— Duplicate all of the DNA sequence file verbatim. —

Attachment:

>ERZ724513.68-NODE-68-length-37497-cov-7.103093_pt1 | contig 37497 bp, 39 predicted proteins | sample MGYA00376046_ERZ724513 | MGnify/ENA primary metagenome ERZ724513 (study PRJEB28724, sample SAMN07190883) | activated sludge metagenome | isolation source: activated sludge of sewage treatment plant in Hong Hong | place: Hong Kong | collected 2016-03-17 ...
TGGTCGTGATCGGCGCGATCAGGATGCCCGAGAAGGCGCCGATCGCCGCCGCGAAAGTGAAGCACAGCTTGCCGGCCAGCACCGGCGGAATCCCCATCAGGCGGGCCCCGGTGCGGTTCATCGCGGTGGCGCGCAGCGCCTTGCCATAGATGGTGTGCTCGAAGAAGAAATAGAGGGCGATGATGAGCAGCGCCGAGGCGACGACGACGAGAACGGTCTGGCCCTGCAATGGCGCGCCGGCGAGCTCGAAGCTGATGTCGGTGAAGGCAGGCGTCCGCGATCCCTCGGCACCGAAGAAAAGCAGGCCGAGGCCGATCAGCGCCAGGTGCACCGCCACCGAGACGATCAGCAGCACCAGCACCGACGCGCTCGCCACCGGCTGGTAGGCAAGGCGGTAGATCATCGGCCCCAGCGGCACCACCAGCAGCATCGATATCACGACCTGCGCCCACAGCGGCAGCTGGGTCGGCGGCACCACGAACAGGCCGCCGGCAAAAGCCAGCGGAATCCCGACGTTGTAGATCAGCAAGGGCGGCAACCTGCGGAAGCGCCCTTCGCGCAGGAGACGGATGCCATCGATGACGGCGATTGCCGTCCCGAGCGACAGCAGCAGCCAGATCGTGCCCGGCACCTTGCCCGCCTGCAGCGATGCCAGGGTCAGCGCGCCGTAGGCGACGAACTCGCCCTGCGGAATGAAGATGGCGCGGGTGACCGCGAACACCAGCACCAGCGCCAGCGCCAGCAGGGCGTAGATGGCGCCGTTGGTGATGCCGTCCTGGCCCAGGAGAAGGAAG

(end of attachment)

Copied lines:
>ERZ724513.68-NODE-68-length-37497-cov-7.103093_pt1 | contig 37497 bp, 39 predicted proteins | sample MGYA00376046_ERZ724513 | MGnify/ENA primary metagenome ERZ724513 (study PRJEB28724, sample SAMN07190883) | activated sludge metagenome | isolation source: activated sludge of sewage treatment plant in Hong Hong | place: Hong Kong | collected 2016-03-17 ...
TGGTCGTGATCGGCGCGATCAGGATGCCCGAGAAGGCGCCGATCGCCGCCGCGAAAGTGAAGCACAGCTTGCCGGCCAGCACCGGCGGAATCCCCATCAGGCGGGCCCCGGTGCGGTTCATCGCGGTGGCGCGCAGCGCCTTGCCATAGATGGTGTGCTCGAAGAAGAAATAGAGGGCGATGATGAGCAGCGCCGAGGCGACGACGACGAGAACGGTCTGGCCCTGCAATGGCGCGCCGGCGAGCTCGAAGCTGATGTCGGTGAAGGCAGGCGTCCGCGATCCCTCGGCACCGAAGAAAAGCAGGCCGAGGCCGATCAGCGCCAGGTGCACCGCCACCGAGACGATCAGCAGCACCAGCACCGACGCGCTCGCCACCGGCTGGTAGGCAAGGCGGTAGATCATCGGCCCCAGCGGCACCACCAGCAGCATCGATATCACGACCTGCGCCCACAGCGGCAGCTGGGTCGGCGGCACCACGAACAGGCCGCCGGCAAAAGCCAGCGGAATCCCGACGTTGTAGATCAGCAAGGGCGGCAACCTGCGGAAGCGCCCTTCGCGCAGGAGACGGATGCCATCGATGACGGCGATTGCCGTCCCGAGCGACAGCAGCAGCCAGATCGTGCCCGGCACCTTGCCCGCCTGCAGCGATGCCAGGGTCAGCGCGCCGTAGGCGACGAACTCGCCCTGCGGAATGAAGATGGCGCGGGTGACCGCGAACACCAGCACCAGCGCCAGCGCCAGCAGGGCGTAGATGGCGCCGTTGGTGATGCCGTCCTGGCCCAGGAGAAGGAAG